Shaver, along with Woods, will be playing softball next year at SLCC before hopefully transferring somewhere out of state.
Woods who plans to go into the medical field for either nursing or physical therapy, had the walk-off hit and solid production from the 9-spot in the lineup as well as steady defense in right field.
Elliott said her hitting “peaked right at the end” of the year.
The secret sauce of the season might be O’Reilly.
“Probably one of our most inspirational players,” Elliott said. “She is the glue that holds us all together.”
The senior started at second her first two years in the program before a torn labrum ended up sidelining her the last two years.
Despite not being able to throw or hit, she could pinch run, so O’Reilly came to every practice working on her baserunning.
“A big thing we focused on was controlling the controllables and so that’s something I really tried to focus on was making the best of the situation and doing my part, because everyone has a part to play on the team,” O’Reilly said. “So I focused on supporting my team and doing all that I could, despite it looking a little different from everybody else.”
Luckily baserunning is one of her favorite parts of the game. “It was really, really fun.”
Being forced to watch from the dugout also afforded O’Reilly, who plans to study exercise science at BYU and be a physician’s assistant in orthopedics, a unique perspective.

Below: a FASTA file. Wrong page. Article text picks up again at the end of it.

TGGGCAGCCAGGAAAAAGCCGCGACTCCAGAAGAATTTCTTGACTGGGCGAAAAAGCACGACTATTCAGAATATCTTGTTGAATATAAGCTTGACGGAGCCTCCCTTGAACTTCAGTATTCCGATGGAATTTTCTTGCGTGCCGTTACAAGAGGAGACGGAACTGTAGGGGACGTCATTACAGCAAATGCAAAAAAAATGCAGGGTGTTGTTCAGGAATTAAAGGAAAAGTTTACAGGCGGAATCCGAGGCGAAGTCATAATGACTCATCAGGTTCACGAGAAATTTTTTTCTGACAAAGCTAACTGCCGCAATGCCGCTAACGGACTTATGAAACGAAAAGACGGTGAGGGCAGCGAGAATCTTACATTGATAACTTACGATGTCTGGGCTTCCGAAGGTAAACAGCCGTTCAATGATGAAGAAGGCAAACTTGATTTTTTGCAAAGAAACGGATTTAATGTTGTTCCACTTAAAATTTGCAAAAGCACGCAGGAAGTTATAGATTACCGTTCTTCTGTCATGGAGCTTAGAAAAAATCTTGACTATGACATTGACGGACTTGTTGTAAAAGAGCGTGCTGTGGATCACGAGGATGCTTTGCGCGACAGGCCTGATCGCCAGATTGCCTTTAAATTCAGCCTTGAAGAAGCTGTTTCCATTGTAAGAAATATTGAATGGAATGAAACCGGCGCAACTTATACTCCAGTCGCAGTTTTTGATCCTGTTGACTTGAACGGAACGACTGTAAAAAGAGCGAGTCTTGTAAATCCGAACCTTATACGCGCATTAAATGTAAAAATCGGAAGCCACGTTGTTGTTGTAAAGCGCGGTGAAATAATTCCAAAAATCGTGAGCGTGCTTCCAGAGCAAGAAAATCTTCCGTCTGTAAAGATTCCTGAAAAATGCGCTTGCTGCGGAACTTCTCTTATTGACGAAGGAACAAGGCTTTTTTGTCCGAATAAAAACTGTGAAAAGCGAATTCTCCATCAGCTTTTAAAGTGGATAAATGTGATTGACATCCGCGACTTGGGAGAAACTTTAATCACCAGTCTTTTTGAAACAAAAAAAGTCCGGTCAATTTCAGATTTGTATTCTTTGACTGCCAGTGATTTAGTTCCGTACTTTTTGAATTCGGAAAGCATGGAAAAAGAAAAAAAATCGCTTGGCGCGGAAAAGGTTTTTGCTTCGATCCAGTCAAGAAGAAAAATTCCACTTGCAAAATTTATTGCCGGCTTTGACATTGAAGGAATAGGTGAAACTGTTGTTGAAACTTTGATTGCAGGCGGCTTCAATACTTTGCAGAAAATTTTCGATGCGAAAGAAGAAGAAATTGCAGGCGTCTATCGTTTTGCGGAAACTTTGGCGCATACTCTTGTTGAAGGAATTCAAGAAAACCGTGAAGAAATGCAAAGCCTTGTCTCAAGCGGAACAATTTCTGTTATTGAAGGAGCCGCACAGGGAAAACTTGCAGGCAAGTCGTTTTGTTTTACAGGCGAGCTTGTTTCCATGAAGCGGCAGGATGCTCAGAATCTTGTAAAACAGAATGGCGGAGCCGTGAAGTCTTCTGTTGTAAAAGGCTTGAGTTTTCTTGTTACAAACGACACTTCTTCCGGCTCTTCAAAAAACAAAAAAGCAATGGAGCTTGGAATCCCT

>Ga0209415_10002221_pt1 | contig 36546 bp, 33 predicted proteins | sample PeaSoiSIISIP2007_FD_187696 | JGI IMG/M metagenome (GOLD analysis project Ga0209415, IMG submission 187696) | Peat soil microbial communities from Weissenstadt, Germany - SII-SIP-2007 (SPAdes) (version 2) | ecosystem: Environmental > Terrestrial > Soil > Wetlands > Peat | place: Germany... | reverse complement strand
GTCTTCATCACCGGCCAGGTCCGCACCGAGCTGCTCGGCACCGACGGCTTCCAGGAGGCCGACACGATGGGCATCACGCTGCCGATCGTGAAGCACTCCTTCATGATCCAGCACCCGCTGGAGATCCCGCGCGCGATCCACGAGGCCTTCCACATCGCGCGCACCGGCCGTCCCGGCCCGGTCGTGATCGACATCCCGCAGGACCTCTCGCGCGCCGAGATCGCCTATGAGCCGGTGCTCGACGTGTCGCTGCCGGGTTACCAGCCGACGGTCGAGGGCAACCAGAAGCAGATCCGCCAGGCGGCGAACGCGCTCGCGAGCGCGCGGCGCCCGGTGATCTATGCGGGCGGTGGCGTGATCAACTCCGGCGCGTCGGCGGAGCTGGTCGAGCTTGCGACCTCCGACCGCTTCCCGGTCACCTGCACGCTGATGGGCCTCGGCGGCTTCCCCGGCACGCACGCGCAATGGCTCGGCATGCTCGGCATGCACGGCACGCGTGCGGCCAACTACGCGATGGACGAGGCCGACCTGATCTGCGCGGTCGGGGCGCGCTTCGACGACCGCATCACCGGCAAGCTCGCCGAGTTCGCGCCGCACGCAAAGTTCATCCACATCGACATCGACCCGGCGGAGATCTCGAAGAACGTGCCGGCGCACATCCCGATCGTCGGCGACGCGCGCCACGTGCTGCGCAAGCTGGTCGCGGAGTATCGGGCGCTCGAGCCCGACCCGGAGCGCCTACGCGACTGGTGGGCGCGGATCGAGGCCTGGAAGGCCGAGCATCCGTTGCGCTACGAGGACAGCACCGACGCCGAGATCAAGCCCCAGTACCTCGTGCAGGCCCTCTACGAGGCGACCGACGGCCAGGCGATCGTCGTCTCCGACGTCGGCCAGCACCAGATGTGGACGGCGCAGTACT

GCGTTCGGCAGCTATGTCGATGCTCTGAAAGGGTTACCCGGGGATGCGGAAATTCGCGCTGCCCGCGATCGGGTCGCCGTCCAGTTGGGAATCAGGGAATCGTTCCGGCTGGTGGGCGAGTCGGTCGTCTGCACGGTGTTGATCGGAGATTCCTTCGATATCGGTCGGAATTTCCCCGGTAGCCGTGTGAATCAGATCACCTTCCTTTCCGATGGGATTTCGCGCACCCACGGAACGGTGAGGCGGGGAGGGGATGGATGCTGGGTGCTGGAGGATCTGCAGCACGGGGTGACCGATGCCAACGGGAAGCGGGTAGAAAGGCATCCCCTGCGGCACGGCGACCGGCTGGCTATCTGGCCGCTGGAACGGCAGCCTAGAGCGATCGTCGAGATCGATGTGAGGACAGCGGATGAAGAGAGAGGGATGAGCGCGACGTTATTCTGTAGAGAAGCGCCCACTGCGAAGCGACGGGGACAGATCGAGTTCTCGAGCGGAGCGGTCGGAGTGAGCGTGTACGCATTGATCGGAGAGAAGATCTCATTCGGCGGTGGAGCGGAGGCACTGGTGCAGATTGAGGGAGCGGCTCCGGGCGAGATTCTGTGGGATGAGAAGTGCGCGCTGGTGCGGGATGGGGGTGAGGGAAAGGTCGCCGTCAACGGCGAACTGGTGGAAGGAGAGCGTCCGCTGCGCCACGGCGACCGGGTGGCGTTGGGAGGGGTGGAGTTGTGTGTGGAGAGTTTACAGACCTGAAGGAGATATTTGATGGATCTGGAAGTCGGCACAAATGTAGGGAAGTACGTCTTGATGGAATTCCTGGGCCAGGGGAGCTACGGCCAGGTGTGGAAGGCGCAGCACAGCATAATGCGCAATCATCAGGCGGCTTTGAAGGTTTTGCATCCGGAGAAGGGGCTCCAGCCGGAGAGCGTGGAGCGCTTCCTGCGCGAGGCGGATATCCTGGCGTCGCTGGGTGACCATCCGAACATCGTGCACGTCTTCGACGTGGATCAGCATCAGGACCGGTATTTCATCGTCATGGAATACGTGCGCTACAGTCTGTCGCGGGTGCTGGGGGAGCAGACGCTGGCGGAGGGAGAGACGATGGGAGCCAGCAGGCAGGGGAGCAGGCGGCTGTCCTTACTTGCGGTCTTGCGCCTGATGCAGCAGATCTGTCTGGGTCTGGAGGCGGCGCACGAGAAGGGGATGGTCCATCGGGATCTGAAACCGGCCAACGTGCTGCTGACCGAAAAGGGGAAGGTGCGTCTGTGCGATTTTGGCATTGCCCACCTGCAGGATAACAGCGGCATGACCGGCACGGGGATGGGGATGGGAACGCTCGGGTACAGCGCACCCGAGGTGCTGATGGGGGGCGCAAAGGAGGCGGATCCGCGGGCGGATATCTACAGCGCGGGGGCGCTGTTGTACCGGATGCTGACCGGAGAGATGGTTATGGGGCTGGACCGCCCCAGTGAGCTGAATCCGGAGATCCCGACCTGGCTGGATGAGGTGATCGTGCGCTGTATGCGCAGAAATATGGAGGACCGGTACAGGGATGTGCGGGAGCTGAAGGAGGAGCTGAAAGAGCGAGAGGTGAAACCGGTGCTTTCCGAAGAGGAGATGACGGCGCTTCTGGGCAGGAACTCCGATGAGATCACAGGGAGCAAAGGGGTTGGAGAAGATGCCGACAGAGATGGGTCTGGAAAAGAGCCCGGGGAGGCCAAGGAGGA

“Years down the road, people aren’t going to remember the plays you had or your batting average or how many errors you had, but they’re going to remember who you were as a person and how you made them feel,” she said. “They’re going to remember the work you put in. That was something that opened my eyes a little bit. That it’s OK I wasn’t playing. What’s most important is you’re uplifting others and you’re becoming better yourself.”
‘It just doesn’t feel real’
Whether it was playing backwards softball (throw and hit left handed), the final hugs or simply winning the state championship, there were hundreds of moments the coaches and players will remember from this season.
But the dominance of this special season is still settling on everyone involved.
Elliott was filling out forms for the UHSAA for records they’ve broken in early June. Going through the numbers of Mayfield’s RBIs and home runs or Korth’s strikeouts or team stolen bases, Elliott said it started to dawn on her.
“Reflecting on that it’s like holy cow, I knew we had something special, but then you really see it, all the records that you’re breaking,” she said.
Woods imagines the program will do nothing but grow, mostly because of the person at the helm, coach Elliott.
“I’d do another four years with her if I could, she’s an amazing coach.”
Korth credits Elliott with the team’s relentless mentality this season.
“I love my coaches more than anything and knowing I’m never going to be able to play for them again, kind of hurts,” she said.
“I just feel really thankful,” Korth said, spreading the gratitude around to her teammates, coaches and family. “I couldn’t have really dreamed of a better senior season. It just doesn’t feel real…I feel such a love for Riverton High softball.”
Tessa Hogue is recognized by her Bingham counterpart after aggressive base running found her safe at second.
Head coach Katelyn Elliott gets what’s left of the water from the cooler after the players went after assistant coach Whitney Holm. Elliott was doused last year and the players went for Holm this time.